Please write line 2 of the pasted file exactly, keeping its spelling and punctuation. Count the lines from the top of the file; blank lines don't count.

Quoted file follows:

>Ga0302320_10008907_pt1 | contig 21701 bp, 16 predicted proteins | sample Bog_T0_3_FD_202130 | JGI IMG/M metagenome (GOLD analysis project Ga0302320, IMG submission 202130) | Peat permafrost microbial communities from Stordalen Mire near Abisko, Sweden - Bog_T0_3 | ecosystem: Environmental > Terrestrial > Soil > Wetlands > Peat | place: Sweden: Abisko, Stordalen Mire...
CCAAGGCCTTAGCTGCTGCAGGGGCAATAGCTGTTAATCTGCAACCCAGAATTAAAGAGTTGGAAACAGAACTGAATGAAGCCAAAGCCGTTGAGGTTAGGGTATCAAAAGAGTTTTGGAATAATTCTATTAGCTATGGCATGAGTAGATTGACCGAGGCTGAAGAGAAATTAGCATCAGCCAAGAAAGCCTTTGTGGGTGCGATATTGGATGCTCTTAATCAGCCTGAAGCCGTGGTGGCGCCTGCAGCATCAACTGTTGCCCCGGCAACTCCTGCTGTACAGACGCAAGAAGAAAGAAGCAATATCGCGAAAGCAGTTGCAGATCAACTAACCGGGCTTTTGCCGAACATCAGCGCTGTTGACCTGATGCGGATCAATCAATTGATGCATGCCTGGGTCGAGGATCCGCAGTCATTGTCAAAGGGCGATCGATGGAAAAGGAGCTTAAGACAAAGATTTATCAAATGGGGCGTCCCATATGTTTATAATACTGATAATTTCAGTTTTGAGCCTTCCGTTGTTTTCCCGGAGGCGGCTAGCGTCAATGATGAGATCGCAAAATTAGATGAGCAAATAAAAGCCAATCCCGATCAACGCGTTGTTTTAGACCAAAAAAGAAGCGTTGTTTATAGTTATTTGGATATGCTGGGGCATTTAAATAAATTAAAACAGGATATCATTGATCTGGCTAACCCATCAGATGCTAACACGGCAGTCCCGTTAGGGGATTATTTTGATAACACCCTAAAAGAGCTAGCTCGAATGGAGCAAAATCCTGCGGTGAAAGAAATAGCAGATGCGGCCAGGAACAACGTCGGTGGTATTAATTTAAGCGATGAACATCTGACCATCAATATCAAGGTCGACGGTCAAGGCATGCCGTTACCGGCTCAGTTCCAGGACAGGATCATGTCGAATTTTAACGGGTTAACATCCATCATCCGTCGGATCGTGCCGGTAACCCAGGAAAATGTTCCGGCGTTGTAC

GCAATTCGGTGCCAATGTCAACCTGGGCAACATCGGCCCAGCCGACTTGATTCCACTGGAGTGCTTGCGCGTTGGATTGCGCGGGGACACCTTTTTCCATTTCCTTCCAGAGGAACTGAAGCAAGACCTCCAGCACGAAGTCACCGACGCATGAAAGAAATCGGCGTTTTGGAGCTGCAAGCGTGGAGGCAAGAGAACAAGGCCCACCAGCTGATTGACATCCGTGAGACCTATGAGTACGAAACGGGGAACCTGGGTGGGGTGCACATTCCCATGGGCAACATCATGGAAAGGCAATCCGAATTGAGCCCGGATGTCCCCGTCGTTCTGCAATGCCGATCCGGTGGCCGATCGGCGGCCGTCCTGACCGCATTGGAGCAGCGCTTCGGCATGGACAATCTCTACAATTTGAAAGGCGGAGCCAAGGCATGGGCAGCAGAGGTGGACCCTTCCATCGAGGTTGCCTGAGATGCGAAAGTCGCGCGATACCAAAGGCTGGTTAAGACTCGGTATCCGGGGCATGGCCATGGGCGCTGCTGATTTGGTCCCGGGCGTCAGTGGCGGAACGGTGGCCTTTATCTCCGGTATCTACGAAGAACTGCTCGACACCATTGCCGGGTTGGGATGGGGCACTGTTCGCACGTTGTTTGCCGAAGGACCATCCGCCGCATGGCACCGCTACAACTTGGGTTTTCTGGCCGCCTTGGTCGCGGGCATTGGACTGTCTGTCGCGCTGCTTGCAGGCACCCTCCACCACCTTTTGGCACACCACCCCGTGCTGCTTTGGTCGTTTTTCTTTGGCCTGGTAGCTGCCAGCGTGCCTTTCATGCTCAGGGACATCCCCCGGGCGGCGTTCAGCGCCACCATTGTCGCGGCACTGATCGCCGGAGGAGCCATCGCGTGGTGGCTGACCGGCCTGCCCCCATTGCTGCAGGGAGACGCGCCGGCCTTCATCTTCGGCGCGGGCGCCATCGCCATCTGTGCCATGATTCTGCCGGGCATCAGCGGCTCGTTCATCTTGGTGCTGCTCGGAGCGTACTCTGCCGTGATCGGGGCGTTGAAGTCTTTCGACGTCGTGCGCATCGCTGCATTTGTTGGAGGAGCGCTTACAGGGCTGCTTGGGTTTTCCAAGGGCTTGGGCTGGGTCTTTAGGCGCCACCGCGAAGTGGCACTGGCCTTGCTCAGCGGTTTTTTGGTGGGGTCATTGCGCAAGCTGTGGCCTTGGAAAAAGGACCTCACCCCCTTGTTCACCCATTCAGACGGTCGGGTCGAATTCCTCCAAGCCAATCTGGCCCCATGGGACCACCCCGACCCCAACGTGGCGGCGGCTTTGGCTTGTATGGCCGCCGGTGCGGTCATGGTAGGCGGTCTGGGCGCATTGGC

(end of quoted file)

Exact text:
CCAAGGCCTTAGCTGCTGCAGGGGCAATAGCTGTTAATCTGCAACCCAGAATTAAAGAGTTGGAAACAGAACTGAATGAAGCCAAAGCCGTTGAGGTTAGGGTATCAAAAGAGTTTTGGAATAATTCTATTAGCTATGGCATGAGTAGATTGACCGAGGCTGAAGAGAAATTAGCATCAGCCAAGAAAGCCTTTGTGGGTGCGATATTGGATGCTCTTAATCAGCCTGAAGCCGTGGTGGCGCCTGCAGCATCAACTGTTGCCCCGGCAACTCCTGCTGTACAGACGCAAGAAGAAAGAAGCAATATCGCGAAAGCAGTTGCAGATCAACTAACCGGGCTTTTGCCGAACATCAGCGCTGTTGACCTGATGCGGATCAATCAATTGATGCATGCCTGGGTCGAGGATCCGCAGTCATTGTCAAAGGGCGATCGATGGAAAAGGAGCTTAAGACAAAGATTTATCAAATGGGGCGTCCCATATGTTTATAATACTGATAATTTCAGTTTTGAGCCTTCCGTTGTTTTCCCGGAGGCGGCTAGCGTCAATGATGAGATCGCAAAATTAGATGAGCAAATAAAAGCCAATCCCGATCAACGCGTTGTTTTAGACCAAAAAAGAAGCGTTGTTTATAGTTATTTGGATATGCTGGGGCATTTAAATAAATTAAAACAGGATATCATTGATCTGGCTAACCCATCAGATGCTAACACGGCAGTCCCGTTAGGGGATTATTTTGATAACACCCTAAAAGAGCTAGCTCGAATGGAGCAAAATCCTGCGGTGAAAGAAATAGCAGATGCGGCCAGGAACAACGTCGGTGGTATTAATTTAAGCGATGAACATCTGACCATCAATATCAAGGTCGACGGTCAAGGCATGCCGTTACCGGCTCAGTTCCAGGACAGGATCATGTCGAATTTTAACGGGTTAACATCCATCATCCGTCGGATCGTGCCGGTAACCCAGGAAAATGTTCCGGCGTTGTAC